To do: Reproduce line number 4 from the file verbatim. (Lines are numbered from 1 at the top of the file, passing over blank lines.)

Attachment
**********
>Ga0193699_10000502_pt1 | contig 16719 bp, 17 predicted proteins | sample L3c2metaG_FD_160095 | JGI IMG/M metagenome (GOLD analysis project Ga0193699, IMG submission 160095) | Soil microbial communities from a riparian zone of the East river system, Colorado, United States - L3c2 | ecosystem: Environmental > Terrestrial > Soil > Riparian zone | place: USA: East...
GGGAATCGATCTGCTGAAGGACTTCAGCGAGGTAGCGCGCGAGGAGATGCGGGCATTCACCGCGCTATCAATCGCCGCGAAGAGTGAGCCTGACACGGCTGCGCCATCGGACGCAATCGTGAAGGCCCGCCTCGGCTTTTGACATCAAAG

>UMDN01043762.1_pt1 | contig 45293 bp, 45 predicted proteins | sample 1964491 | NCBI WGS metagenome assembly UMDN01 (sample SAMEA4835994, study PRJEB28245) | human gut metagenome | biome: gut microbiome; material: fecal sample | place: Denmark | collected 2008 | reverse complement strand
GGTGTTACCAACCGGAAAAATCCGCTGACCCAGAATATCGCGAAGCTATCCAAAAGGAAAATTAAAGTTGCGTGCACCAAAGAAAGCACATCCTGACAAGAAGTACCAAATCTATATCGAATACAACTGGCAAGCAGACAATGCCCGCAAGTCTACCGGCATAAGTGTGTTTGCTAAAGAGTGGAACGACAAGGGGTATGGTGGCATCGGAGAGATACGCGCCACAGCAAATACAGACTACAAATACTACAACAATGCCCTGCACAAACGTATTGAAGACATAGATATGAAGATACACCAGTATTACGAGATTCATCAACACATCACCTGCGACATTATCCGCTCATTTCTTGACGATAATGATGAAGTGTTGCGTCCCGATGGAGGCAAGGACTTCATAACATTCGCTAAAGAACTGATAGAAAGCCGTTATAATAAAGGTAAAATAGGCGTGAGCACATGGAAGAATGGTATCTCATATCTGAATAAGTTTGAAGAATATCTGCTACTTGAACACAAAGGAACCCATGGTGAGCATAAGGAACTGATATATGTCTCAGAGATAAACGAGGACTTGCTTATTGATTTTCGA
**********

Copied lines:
GGTGTTACCAACCGGAAAAATCCGCTGACCCAGAATATCGCGAAGCTATCCAAAAGGAAAATTAAAGTTGCGTGCACCAAAGAAAGCACATCCTGACAAGAAGTACCAAATCTATATCGAATACAACTGGCAAGCAGACAATGCCCGCAAGTCTACCGGCATAAGTGTGTTTGCTAAAGAGTGGAACGACAAGGGGTATGGTGGCATCGGAGAGATACGCGCCACAGCAAATACAGACTACAAATACTACAACAATGCCCTGCACAAACGTATTGAAGACATAGATATGAAGATACACCAGTATTACGAGATTCATCAACACATCACCTGCGACATTATCCGCTCATTTCTTGACGATAATGATGAAGTGTTGCGTCCCGATGGAGGCAAGGACTTCATAACATTCGCTAAAGAACTGATAGAAAGCCGTTATAATAAAGGTAAAATAGGCGTGAGCACATGGAAGAATGGTATCTCATATCTGAATAAGTTTGAAGAATATCTGCTACTTGAACACAAAGGAACCCATGGTGAGCATAAGGAACTGATATATGTCTCAGAGATAAACGAGGACTTGCTTATTGATTTTCGA